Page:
I’m running the setup “manually” to illustrate the needed configurations and to make all the concepts clearer. Naturally, for a more controlled setup one could use tools like Terraform or CloudFormation to name a few.

Architecture

Architecturally, I’m splitting my platform into two parts, static and dynamic. The dynamic part is now being set up using an auto-scaling group.

And as always, I want to spread everything over many availability zones. Luckily auto-scaling groups nowadays are able to spread the new instances across different zones in round-robin fashion.

Why static vs. dynamic?

It is not really advisable to have the so called initial nodes as part of the autoscaling infrastructure. The reason is that the initial nodes host the etcd which in turn has some critical data needed for the platform to operate. While Kontena can automatically replace initial nodes, autoscaling might make the changes a bit too dynamic. And when the autoscaling group is removing a node it should also talk to the Kontena Master API to actually remove the node information from the Kontena side as well.

Thus, things are easier to set up and manage when we make a distinction between the static part of the platform and have part of the platform dynamically allocated.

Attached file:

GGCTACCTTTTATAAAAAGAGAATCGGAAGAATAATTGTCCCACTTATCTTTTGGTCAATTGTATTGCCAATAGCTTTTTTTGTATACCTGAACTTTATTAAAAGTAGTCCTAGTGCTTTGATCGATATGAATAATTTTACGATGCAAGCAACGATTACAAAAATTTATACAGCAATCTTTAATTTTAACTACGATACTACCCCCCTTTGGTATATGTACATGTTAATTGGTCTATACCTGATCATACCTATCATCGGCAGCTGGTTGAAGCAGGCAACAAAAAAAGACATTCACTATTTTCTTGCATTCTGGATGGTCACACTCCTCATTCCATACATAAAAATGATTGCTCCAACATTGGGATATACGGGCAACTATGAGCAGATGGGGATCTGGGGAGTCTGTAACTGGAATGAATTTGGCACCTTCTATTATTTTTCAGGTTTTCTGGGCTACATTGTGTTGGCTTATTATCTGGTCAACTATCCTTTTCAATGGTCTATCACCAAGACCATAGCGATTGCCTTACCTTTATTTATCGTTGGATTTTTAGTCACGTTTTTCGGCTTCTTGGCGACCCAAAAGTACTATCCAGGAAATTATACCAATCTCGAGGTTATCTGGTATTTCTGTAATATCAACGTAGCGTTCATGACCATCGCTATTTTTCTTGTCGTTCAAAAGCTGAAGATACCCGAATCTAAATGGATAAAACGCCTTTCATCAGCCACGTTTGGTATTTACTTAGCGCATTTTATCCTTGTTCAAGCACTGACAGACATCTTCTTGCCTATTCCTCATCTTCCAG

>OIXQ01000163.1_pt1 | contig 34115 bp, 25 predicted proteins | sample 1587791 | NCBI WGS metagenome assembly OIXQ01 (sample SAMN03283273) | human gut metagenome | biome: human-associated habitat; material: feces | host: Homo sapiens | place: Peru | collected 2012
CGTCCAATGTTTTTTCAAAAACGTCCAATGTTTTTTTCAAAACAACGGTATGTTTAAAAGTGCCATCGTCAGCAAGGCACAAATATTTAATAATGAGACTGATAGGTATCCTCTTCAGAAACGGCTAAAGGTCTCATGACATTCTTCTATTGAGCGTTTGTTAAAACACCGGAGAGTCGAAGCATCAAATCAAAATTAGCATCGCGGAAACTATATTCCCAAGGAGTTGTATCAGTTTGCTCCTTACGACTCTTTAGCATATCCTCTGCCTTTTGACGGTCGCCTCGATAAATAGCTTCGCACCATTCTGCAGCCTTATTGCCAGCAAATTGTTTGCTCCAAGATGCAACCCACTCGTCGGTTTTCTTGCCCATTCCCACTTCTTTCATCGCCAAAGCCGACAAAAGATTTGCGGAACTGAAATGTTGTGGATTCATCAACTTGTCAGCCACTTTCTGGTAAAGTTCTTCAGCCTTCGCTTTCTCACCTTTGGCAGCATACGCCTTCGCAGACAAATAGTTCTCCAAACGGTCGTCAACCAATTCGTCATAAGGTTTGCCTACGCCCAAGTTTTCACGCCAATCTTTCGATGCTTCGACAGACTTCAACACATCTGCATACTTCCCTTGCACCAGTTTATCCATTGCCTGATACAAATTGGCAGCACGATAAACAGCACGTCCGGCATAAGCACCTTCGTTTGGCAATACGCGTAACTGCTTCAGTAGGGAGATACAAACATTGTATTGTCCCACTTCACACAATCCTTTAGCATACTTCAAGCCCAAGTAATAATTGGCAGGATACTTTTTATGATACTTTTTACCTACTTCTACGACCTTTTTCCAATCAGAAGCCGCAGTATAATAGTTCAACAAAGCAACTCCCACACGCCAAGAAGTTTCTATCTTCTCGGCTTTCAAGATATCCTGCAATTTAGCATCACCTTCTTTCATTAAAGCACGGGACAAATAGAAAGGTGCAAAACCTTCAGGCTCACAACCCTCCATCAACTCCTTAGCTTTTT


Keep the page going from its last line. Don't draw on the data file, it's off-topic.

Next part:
AWS ASG

To provision nodes using AWS ASG I’ll be using Container Linux as the host OS. As ASG needs to pre-configure everything on the nodes, I’ll be using cloud-config as the configuration “tool”. In this case the node configurations are really static for their lifetime, as we “just” need to spin up Kontena Agent with the correct config.

Static part

As mentioned, it’s better to have the static part, mainly the initial nodes, set up outside of the ASG. So to get started, I’ll provision the platform master using Kontena Cloud:

$ kontena cloud platform create --type standard --initial-size 3 --region eu-west-1 --org jussi asg-demo

This will automatically spin up the Kontena Platform Master for me in a highly available setup.

To provision the initial nodes, I’ll use the Kontena AWS plugin.

kontena aws node create --access-key ACCESS_KEY \ --secret-key SECRET_KEY \ --type t2.small \ --zone a \ --region eu-central-1

Just repeat and rinse the command for different zones. It is advisable to spread the initial nodes across many AZs for maximum availability.

Launch configuration

The setup starts with setting up the Launch configuration. Launch config is the template that the ASG uses to launch the new node instances.

As I’m planning to use CoreOS, eh Container Linux by CoreOS :), I need to first specify the AMI for stable CoreOS:

As of writing this, ami-90c152ff is the latest stable release AMI in the eu-central-1 region. You can check the AMI id’s for your own region from here.

In the next step, you need to select the instance type. For the demo purposes I’m using t2.small instances. For your use case, adjust the size and type based on your needs.